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PSNet: Patient Safety Network

 Cases & Commentaries

Multiple High-Risk Events Involving Workflow for Wasting of Medications Used by Anesthesia

Commentary By Daniel D. Nguyen, PharmD, Thomas A. Harper, MPH, CPhT, FCSHP and Ryan Cello, PharmD

The Case

An anesthesiologist administered a dose of intravenous fentanyl to Patient #1 at the end of a surgical procedure. There was leftover medication in the syringe that needed to be safely disposed of, or “wasted”; the anesthesiologist placed a medication label on the syringe and then placed it in his pocket. The anesthesiologist proceeded to his next case, and after Patient #2 was induced and stable, the anesthesiologist placed this fentanyl syringe in the pocket of the automated dispensing cabinet (ADC) and notified the resident of the need to waste the medication. The resident mistakenly removed the syringe to be wasted from the ADC pocket during the procedure and administered the medication to Patient #2. Upon identification of the error, both patients involved were notified and an incident report was filed. When reviewing the event, investigators also noted several incidental findings of unsecured propofol in several areas including on top of a medication cart and in the computed tomography (CT) scan room.

The Commentary

By Daniel D. Nguyen, PharmD, Thomas A. Harper, MPH, CPhT, FCSHP and Ryan Cello, PharmD

Background and Significance

Operating rooms (ORs) and perioperative settings are environments with medication-use processes that present unique challenges as compared with other hospital settings. Perioperative medication administration often bypasses standard medication safety checks, and the high-stress and dynamic nature of procedures contributes to an increased risk for medication errors.1 The perioperative setting is one of the only areas where a single provider is often responsible for ordering, dispensing, preparation, administration, disposal, and documentation of medications without the assistance or check by a second provider.1 Studies report medication error rates between 5 to 11 percent of all medication administrations, with up to one-third of these errors leading to observed patient harm.2,3 The most common errors include wrong dose errors, medication labeling errors, and errors of omission.1-4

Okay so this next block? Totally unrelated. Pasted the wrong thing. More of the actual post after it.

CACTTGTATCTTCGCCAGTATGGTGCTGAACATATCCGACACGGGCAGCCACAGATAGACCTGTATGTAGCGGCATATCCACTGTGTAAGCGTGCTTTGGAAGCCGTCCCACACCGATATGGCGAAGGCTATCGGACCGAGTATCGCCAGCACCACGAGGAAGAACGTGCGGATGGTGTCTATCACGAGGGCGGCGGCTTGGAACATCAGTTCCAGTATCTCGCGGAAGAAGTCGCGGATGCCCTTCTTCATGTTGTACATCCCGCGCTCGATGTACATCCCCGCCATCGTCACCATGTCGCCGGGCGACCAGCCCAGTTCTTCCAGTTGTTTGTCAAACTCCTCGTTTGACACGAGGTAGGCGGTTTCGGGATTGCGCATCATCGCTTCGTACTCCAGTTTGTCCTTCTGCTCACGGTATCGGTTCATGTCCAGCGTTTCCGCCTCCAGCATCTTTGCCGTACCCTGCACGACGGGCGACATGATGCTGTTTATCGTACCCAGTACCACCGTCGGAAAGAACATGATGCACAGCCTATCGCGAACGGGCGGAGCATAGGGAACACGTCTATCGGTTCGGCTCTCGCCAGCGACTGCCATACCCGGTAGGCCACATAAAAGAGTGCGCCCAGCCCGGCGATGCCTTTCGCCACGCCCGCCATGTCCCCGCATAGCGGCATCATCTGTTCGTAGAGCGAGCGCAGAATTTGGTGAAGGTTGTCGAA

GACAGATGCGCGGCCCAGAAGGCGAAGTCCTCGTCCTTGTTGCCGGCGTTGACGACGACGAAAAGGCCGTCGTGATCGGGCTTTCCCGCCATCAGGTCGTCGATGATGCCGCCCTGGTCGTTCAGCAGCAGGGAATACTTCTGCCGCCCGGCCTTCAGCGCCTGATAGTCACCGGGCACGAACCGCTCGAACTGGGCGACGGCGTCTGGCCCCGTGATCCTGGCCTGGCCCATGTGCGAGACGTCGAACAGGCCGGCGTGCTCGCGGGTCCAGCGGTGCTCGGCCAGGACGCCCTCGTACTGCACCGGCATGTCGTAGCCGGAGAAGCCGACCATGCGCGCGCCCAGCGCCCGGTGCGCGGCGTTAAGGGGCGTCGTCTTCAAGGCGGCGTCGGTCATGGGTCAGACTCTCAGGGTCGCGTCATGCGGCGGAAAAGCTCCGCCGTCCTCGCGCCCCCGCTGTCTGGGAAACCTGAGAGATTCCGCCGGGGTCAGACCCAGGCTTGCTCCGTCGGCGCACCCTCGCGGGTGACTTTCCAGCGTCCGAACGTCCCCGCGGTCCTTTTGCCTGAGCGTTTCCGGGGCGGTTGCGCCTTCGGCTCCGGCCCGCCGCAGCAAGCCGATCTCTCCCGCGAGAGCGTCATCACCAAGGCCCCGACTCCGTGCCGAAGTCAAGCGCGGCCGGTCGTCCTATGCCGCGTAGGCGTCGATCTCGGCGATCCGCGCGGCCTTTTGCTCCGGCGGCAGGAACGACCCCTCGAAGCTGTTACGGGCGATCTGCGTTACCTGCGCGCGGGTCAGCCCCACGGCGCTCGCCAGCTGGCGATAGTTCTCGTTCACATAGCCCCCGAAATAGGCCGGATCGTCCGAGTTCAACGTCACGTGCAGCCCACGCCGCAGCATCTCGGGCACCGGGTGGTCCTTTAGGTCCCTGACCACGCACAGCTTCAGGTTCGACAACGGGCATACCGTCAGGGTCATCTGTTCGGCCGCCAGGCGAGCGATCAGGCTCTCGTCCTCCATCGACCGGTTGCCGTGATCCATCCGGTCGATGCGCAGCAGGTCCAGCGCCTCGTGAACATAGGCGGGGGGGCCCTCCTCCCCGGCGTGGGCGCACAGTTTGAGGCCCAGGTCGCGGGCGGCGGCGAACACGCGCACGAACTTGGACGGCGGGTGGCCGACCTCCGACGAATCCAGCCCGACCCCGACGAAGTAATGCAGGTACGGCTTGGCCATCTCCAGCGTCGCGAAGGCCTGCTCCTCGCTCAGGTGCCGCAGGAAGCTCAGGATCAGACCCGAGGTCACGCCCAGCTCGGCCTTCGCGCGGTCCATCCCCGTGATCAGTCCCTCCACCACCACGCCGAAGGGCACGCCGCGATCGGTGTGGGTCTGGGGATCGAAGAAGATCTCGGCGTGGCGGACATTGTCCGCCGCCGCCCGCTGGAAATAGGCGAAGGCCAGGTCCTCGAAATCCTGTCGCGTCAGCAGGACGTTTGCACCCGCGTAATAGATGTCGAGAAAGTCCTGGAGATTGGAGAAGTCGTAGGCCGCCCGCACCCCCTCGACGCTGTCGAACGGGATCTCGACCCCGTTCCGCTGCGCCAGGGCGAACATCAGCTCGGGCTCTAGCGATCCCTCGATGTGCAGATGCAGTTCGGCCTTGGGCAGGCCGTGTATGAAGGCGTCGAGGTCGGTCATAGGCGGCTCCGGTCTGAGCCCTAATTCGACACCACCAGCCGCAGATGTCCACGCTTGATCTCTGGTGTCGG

The need to improve medication safety in the OR has received increasing attention, and many organizations have published consensus statements on medication-use in the perioperative setting including the American Society of Health-System Pharmacists (ASHP), the Anesthesia Patient Safety Foundation (APSF), and the Association of periOperative Registered Nurses (AORN).5-7 The Institute for Safe Medication Practices (ISMP) recently received a grant from the FDA to develop a Self-Assessment for Perioperative Settings to provide facilities with a way to examine their medication safety practices, and The Joint Commission (TJC) continues to include perioperative medication safety practices as part of its National Patient Safety Goals (NPSG) with the most recent 2020 update.7,8

Systems Changes and Quality Improvement Approach

The “waste”, or safe disposal, of medications is an integral step in the medication-use process in the perioperative setting. The submitted case highlights how a variety of factors and quality gaps may contribute to errors during this step. In our commentary we will focus on the following factors: 1) medication waste workflow, 2) medication labeling, and 3) controlled substance accountability.

Medication Waste Workflow

A common recommendation to help reduce the risk of medication errors is to utilize the “rights of medication administration”, with the classic five rights being: the right patient, the right drug, the right dose, the right route, and the right time.9 However, the medication-use process does not start or stop at the administration of the medication, and while following these rights is a key safety practice it is also important to consider the implications of unsystematic practice within the entire medication-use system. In recent years, many have advocated for several additions to the classic five rights, with some organizations suggesting up to nine total rights.10 These additional rights include an often overlooked step: the appropriate documentation and recording of medications administered or wasted.11